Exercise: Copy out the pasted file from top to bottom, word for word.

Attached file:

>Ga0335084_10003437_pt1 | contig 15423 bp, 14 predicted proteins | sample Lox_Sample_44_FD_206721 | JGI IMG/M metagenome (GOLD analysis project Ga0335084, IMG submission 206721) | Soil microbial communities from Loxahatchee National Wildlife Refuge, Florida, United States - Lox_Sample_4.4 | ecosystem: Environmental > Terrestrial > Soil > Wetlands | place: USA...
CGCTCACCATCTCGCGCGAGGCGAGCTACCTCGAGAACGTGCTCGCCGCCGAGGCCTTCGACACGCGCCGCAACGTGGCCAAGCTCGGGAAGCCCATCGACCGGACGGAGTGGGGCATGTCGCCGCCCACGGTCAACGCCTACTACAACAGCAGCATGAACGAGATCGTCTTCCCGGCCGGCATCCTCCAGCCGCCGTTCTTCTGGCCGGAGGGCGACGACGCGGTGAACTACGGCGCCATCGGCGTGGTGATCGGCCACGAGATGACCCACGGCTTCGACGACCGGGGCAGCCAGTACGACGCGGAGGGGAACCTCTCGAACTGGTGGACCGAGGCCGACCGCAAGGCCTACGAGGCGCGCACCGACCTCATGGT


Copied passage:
>Ga0335084_10003437_pt1 | contig 15423 bp, 14 predicted proteins | sample Lox_Sample_44_FD_206721 | JGI IMG/M metagenome (GOLD analysis project Ga0335084, IMG submission 206721) | Soil microbial communities from Loxahatchee National Wildlife Refuge, Florida, United States - Lox_Sample_4.4 | ecosystem: Environmental > Terrestrial > Soil > Wetlands | place: USA...
CGCTCACCATCTCGCGCGAGGCGAGCTACCTCGAGAACGTGCTCGCCGCCGAGGCCTTCGACACGCGCCGCAACGTGGCCAAGCTCGGGAAGCCCATCGACCGGACGGAGTGGGGCATGTCGCCGCCCACGGTCAACGCCTACTACAACAGCAGCATGAACGAGATCGTCTTCCCGGCCGGCATCCTCCAGCCGCCGTTCTTCTGGCCGGAGGGCGACGACGCGGTGAACTACGGCGCCATCGGCGTGGTGATCGGCCACGAGATGACCCACGGCTTCGACGACCGGGGCAGCCAGTACGACGCGGAGGGGAACCTCTCGAACTGGTGGACCGAGGCCGACCGCAAGGCCTACGAGGCGCGCACCGACCTCATGGT